Orthogonal rotated principal component analysis of the wintertime, Northern Hemisphere, 5-day mean sea level pressure field yielded five modes which are of some dynamical interest. One can be identified with the well-known North Atlantic Oscillation and another with the Pacific/North American pattern. Three of the other modes are highly baroclinic in the sense that their sea level pressure patterns and their associated 500 mb height patterns are different in shape and opposite in polarity over substantial areas. These more baroclinic patterns attain their largest amplitudes in the vicinity of the Himalayas and Rockies. Their spatial patterns evolve very differently in the lower and middle troposphere: the sea level pressure patterns exhibit a distinctive eastward and/or equatorward phase propagation, parallel to contours of surface elevation, along the northern and/or eastern side of the mountain ranges, while the corresponding 500 mb patterns evolve in a manner consistent with the concept of Rossby wave dispersion. It is hypothesized that the phase propagation of the sea level pressure pattern is due, in part, to the equivalent-beta effect responsible for the terrain slope.

These highly baroclinic patterns appear to be associated with the low-temporal correlations between 1000 and 500 mb height and for the deep equatorward penetration of wintertime cold air outbreaks observed along the lee slopes of the major mountain ranges.

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Chih-wen Hung
and
Huang-Hsiung Hsu

Abstract

This study reveals the close relationship between the first transition of the Asian summer monsoon (ASM), the tropical intraseasonal oscillation (TISO), and the mei-yu in Taiwan, which occurs climatologically between mid-May and mid-June. For about half of the years in 1958–2002, the first transition of the Asian summer monsoon can be classified as a sharp onset, which is characterized by an abrupt reversal of the monsoon flow from northeasterly to southwesterly. The evolution of the large-scale monsoon circulation and convection in the sharp-onset years is characterized by an eastward-propagating TISO from eastern Africa and the western Indian Ocean to the Maritime Continent. Upon the arrival of the TISO in the Maritime Continent, a sharp onset of the ASM occurs, and a channel supplying moist air in the lower troposphere is well established across the Indian Ocean to the South China Sea (SCS). This channel consists of the Somali jet, transporting the moisture from the Southern Hemisphere to the Northern Hemisphere, and the southwesterly monsoon, delivering the moisture across the Indian Ocean to the SCS and the western North Pacific. This efficient and persistent transport of moisture to the SCS and surrounding areas presumably provides a favorable condition for the maintenance of the mei-yu front and the development of convective systems. This also marks the onset of the Taiwan mei-yu season. Because a strong TISO signal, which tends to occur concurrently with the sharp onset of the ASM, is often observed prior to the onset of the first transition and Taiwan mei-yu, a close monitoring of the TISO can be informative for the weather forecasters in Taiwan to project the initiation of the Taiwan mei-yu.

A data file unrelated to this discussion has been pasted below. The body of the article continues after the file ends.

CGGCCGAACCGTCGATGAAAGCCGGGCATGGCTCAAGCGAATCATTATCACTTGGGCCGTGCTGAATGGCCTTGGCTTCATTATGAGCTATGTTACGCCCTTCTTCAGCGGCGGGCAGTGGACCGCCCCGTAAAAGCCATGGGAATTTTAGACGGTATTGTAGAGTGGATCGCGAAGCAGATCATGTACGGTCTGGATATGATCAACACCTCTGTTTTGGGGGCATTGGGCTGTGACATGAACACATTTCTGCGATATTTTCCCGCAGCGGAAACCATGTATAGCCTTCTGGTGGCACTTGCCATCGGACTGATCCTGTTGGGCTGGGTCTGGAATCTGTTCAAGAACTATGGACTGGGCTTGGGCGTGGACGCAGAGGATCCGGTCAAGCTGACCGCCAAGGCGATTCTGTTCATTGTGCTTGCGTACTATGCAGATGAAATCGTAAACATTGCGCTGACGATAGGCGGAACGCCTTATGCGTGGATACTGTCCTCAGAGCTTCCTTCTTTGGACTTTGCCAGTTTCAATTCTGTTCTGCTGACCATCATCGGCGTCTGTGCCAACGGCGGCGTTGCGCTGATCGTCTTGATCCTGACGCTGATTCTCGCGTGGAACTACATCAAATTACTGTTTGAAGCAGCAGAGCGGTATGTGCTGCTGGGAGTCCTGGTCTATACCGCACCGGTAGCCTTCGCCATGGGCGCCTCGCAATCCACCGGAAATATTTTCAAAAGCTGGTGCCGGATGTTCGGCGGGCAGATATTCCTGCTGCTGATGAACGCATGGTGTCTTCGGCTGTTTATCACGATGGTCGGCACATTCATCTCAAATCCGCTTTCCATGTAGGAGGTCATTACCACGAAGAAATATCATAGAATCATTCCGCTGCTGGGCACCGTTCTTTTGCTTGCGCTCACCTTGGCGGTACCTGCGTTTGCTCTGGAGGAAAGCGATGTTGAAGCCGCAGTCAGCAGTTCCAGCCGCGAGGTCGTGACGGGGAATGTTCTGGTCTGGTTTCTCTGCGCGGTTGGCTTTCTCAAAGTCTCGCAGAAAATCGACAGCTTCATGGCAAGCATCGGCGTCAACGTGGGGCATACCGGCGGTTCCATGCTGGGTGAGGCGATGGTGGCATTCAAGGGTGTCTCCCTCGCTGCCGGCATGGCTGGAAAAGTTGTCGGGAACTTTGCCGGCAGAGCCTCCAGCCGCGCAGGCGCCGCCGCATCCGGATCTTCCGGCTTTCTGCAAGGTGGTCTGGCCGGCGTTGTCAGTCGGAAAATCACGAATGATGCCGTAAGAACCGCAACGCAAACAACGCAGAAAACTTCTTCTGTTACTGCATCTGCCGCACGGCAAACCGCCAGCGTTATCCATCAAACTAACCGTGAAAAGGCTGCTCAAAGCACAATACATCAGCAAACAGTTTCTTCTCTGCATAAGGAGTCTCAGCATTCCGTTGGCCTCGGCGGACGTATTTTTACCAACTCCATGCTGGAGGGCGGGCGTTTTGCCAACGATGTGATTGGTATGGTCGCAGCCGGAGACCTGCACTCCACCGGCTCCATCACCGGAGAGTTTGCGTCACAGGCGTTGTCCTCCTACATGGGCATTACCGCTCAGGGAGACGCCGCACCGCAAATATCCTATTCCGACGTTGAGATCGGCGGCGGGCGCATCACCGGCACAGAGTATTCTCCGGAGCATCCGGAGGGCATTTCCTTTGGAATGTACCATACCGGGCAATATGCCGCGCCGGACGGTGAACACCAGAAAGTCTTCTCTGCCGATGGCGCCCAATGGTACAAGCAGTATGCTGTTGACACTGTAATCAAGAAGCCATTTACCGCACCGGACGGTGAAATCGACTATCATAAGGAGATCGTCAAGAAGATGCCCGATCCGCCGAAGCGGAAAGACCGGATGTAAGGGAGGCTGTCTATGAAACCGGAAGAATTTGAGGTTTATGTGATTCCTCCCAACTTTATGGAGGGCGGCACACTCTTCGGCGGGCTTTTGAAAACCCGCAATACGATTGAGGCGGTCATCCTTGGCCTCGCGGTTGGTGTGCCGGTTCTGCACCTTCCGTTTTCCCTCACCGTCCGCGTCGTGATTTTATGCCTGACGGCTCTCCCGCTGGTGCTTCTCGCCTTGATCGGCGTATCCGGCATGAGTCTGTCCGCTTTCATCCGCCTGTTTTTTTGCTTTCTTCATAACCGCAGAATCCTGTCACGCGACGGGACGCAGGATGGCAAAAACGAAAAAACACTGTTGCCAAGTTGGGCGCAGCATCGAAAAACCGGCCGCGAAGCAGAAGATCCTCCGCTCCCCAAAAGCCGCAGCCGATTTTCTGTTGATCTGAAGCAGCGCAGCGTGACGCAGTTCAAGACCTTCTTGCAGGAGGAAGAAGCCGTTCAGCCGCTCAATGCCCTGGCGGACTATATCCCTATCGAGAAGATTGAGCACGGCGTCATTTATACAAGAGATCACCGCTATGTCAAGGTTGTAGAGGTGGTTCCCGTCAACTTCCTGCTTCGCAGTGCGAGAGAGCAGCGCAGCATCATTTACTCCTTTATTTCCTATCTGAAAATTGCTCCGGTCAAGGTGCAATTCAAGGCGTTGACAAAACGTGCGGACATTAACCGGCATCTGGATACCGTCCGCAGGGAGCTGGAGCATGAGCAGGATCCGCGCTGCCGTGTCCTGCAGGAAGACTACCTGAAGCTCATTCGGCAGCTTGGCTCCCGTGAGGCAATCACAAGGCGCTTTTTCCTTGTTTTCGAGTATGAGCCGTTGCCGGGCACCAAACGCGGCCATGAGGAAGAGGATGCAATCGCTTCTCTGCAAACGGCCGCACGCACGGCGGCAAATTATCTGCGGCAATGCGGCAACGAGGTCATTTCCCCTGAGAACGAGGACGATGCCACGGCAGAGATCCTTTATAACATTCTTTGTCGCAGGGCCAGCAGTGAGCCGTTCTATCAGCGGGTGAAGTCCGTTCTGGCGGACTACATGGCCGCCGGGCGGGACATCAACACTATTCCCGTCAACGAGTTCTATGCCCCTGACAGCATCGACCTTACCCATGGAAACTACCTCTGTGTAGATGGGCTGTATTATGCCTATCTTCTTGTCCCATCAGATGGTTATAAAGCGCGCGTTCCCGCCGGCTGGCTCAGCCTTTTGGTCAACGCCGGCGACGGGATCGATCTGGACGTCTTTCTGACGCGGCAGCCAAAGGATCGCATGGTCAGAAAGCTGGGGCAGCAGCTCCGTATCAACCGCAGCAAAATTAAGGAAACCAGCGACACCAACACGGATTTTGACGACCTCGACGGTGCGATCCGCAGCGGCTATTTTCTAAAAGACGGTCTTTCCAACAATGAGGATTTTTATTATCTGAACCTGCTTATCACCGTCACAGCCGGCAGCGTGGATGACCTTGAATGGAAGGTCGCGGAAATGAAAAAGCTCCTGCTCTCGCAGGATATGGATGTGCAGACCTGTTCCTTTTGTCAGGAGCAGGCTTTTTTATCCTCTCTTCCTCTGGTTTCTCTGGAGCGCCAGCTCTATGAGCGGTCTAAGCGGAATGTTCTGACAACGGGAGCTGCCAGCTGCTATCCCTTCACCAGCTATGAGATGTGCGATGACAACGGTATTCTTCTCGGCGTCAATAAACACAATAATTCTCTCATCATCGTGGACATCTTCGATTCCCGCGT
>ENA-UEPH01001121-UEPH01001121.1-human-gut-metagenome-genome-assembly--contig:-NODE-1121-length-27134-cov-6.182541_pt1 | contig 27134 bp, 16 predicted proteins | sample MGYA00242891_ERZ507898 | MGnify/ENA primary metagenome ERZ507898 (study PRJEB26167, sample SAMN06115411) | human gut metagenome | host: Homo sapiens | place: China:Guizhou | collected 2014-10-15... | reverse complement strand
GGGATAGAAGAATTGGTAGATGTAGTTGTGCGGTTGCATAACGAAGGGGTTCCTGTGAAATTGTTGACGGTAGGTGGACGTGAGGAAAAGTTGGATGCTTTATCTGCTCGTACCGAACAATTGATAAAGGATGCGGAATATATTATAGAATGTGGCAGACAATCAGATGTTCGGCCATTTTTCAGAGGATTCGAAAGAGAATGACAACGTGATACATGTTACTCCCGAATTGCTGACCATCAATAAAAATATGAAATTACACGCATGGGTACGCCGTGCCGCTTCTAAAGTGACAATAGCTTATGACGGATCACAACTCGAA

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Huang-Hsiung Hsu
and
Shih-Ming Lin

Abstract

This study investigates the tripole rainfall pattern in East Asia during the northern summer. The tripole pattern is characterized by a zonally elongated and meridionally banded structure with signs changing alternatively from 20° to 50°N along the East Asian coast. The positive (negative) phase of the pattern is characterized by more (less) rainfall in central-eastern China, Japan, and South Korea, and less (more) rainfall in northern and southern China. Asymmetry between the positive and negative phases is one of the key findings of this study. The tripole pattern is closely associated with two wavelike patterns: the Pacific–Japan pattern and the Silk Road pattern. The former, which emanates from the tropical western Pacific to extratropical East Asia, is more evident in the positive phase, while the latter, emanating across the Eurasian continent, is more evident in the negative phase. The positive phase appears to have a stronger tropical connection, while the negative phase has a stronger extratropical connection. The positive and negative phases are associated with the positive and negative SSTA in the equatorial eastern Pacific, respectively. It is suggested that in the positive phase the zonally oriented overturning circulation driven by the positive SSTA in the equatorial eastern Pacific induces heating anomalies in the tropical western Pacific, which in turn triggers a wavelike pattern emanating northward toward extratropical East Asia. This indirect SSTA effect is not evident in the negative phase, which is predominantly affected by the extratropical Eurasian wavelike perturbations. On the other hand, anomalous heating over the eastern Tibetan Plateau seems to induce the eastward-propagating wavelike structure in both phases. It is suggested that the tripole pattern is a result of the amplification of an intrinsic dynamic mode that can be triggered by various factors despite their different origins.